Q: What is the biggest home run hit in the history of each franchise?

Great question!  It’s one I’m going to turn into a post later today!

Thanks all. I love doing this. Follow me on Twitter and be on the lookout for the next time I go jonesin’ for your questions. Usually Wednesday evenings.

Blue Jays clinch 1st playoff spot since 2016, beat Yanks 4-1

Gregory Fisher-USA TODAY Sports
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BUFFALO, N.Y. — Hyun Jin Ryu pitched seven shutout innings and the Toronto Blue Jays clinched their first postseason spot since 2016, beating the Yankees 4-1 Thursday night and further damaging New York’s chances of hosting a first-round playoff series.

New York lost for the fourth time in five games and remained two games behind the slumping White Sox for the fourth seed. Chicago lost 5-4 at Cleveland, its fifth straight defeat.

Toronto secured at least an AL wild-card spot and ensured its eighth trip overall to the postseason.

Blue Jays players embraced on the diamond at their temporary home of Sahlen Field in Buffalo after Rafael Dolis struck out Aaron Hicks to end it.

The Blue Jays trail the Yankees by two games for second place in the AL East. Both teams have three games remaining. Toronto hosts Baltimore in Buffalo while the Yankees host the Marlins.

New York failed to hit a homer for the fourth straight game, matching its longest streak since June 2016. It’s the first time the Yankees have failed to homer in a four-game series since doing so at Texas in July 2013.

New York loaded the bases with two outs in the eighth, but pinch-hitter Gary Sanchez flied out to deep center, where Randal Grichuk made a leaping catch at the wall.

Vladimir Guerrero Jr. homered for Toronto.

Ryu (5-2) scattered five hits, walked two and struck out four. Luke Voit and Hicks hit back-to-back singles to begin the sixth but Ryu struck out Giancarlo Stanton, got Gleyber Torres to fly out and retired Gio Urshela on a groundball.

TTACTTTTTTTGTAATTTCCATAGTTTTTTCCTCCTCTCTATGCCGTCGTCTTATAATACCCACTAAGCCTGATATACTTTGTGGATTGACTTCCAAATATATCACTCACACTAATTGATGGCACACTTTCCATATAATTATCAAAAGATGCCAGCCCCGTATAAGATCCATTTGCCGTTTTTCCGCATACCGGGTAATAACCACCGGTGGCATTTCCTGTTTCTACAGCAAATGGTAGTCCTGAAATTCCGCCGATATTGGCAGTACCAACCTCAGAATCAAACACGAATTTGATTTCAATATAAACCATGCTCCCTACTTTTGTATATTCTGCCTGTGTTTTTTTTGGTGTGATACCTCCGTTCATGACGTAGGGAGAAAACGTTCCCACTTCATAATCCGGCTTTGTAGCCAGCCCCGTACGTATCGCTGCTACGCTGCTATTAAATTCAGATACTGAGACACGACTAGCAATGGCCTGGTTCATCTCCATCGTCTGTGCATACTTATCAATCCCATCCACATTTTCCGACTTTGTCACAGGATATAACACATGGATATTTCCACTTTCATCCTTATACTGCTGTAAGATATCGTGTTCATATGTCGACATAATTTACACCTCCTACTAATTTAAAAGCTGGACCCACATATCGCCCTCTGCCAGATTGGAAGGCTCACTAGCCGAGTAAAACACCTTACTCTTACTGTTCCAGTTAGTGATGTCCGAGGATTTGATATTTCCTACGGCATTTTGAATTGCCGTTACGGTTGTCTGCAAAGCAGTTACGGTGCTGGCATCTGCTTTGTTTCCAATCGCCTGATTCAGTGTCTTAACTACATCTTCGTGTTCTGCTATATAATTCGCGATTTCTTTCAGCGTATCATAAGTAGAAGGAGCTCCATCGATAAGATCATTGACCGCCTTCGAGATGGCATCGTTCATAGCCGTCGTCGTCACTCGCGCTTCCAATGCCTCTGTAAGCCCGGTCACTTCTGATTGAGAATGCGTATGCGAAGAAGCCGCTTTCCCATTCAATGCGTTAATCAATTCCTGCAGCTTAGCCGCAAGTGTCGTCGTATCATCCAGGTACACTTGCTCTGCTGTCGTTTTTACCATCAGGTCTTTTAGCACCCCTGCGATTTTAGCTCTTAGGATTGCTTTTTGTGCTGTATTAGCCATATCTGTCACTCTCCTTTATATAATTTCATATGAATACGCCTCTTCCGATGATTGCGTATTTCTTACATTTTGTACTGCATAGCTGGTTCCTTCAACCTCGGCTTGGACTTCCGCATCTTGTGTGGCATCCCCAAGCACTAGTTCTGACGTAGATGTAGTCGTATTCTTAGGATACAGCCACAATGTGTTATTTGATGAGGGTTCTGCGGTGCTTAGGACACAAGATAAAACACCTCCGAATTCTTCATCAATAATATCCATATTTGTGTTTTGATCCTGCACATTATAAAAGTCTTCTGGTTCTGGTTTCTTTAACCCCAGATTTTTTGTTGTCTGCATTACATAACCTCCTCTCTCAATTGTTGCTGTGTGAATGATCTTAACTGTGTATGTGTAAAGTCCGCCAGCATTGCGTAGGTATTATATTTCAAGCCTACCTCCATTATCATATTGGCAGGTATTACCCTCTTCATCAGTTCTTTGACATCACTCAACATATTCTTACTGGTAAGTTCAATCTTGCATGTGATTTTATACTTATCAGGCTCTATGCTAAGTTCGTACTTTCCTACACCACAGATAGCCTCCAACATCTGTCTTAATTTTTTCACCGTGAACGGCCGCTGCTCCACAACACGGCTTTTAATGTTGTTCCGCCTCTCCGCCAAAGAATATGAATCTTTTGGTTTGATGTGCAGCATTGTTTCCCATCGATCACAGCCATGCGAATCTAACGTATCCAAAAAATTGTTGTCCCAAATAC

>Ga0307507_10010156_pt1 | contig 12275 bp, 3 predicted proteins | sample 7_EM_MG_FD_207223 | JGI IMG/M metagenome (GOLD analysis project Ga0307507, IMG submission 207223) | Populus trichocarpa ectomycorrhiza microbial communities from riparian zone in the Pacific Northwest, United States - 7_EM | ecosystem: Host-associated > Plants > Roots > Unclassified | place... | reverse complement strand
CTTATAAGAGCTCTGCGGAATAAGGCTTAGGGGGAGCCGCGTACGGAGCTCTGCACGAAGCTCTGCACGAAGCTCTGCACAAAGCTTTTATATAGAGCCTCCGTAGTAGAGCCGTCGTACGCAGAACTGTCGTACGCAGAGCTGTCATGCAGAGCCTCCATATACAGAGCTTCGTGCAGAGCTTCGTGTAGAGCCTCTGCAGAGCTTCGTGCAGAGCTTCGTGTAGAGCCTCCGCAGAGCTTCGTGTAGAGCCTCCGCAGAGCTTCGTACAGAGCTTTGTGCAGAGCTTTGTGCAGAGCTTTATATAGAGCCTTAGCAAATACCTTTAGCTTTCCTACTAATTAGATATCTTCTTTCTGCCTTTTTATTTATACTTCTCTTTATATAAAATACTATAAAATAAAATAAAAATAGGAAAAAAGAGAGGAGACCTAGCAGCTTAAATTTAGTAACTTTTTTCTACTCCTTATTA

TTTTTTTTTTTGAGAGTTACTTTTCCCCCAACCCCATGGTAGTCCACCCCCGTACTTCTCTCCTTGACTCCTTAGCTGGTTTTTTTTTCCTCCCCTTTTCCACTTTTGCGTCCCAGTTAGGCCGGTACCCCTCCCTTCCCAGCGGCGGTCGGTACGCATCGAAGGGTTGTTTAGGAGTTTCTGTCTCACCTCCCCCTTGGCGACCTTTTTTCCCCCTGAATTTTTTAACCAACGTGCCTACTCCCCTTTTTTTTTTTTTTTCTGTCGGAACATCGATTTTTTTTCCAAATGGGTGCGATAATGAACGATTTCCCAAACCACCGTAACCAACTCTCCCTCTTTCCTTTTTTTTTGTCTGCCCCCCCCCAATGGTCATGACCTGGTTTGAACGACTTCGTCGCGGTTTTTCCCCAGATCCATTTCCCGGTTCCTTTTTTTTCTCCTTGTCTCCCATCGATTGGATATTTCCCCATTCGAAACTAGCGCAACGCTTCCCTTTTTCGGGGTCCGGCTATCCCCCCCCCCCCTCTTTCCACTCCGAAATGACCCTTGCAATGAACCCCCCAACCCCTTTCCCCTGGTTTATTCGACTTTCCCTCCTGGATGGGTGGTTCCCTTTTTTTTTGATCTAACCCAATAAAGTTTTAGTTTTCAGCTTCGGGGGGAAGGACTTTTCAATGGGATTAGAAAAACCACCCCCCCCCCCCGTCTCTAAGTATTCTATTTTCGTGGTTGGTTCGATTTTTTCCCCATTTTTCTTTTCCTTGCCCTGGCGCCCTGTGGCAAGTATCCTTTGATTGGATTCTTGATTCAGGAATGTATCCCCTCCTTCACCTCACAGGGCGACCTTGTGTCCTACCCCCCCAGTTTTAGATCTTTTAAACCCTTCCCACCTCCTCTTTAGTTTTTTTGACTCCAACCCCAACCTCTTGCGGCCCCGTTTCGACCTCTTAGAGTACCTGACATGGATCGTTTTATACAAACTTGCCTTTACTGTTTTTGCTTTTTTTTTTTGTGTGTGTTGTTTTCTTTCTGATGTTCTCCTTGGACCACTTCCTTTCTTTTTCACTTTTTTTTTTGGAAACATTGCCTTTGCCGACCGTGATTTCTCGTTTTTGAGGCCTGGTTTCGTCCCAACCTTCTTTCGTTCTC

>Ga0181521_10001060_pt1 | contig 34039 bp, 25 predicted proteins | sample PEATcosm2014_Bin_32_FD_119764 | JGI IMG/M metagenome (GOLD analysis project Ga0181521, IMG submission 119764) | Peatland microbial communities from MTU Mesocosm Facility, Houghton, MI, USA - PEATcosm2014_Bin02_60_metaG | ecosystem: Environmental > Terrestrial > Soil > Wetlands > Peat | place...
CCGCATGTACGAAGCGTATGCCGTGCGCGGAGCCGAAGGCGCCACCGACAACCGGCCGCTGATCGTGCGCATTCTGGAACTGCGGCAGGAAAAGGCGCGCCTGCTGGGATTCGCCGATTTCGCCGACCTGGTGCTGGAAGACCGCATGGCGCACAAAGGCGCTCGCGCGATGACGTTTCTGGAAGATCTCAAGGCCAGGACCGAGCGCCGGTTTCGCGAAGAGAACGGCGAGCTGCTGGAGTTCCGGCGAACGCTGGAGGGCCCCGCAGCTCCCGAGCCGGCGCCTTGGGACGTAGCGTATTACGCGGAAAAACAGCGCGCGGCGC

Dolis got four outs for his fifth save in six chances.

Ryu became the first Blue Jays starting pitcher since Aug. 22, 2019, to pitch into the seventh, pitching around Clint Frazier‘s leadoff single by setting down the next three, including pinch-hitter Aaron Judge. The left-hander lowered his ERA from 3.00 to 2.69.

Guerrero opened the scoring with a solo homer off left-hander Jordan Montgomery (2-3) in the second, his eighth.

The Blue Jays extended their lead when Cavan Biggio and Bo Bichette hit back-to-back, two-out doubles in the third.

Toronto made it 4-0 in the sixth. Grichuk chased Montgomery with a single and Guerrero singled off Adam Ottavino before rookie Alejandro Kirk hit a two-out, two-run double.

Montgomery lost for the first time in four starts. He allowed three runs and six hits in 5 1/3 innings.

The Blue Jays finished 5-5 in their 10-game regular season series against the Yankees.

TRAINER’S ROOM

Blue Jays: RHP Nate Pearson (elbow) was activated off the injured list and RHP Wilmer Font was designated for assignment. . RHP Jordan Romano (strained right middle finger) will throw a second bullpen session Friday.

Yankees: Judge is expected to start all three remaining regular season games, manager Aaron Boone said.

BIG HIT

New York infielder D.J. LeMaheiu went 1 for 5, dropping his MLB-best average to .355. A former NL batting champ seeing his first AL title, LeMahieu is well ahead of White Sox shortstop Tim Anderson. The Chicago star went 0 for 4 in Thursday’s loss to Cleveland, dropping his average to .338.

SHARED DUTY

Boone said he expects to use both Sanchez and Kyle Higashioka at catcher in the postseason. Higashioka has hit well while working with ace Gerrit Cole, while Sanchez has struggled with both offense and his defense down the stretch.

UP NEXT

Yankees: LHP J.A. Happ (2-2, 3.25) starts Friday as New York returns home to begin a three-game series against Miami. RHP Sandy Alcantara (3-2, 3.12) starts for the Marlins.

Blue Jays: RHP Taijuan Walker (4-3, 2.86) starts Friday in the opener of a three-game series against Baltimore. The Orioles have not named a starter.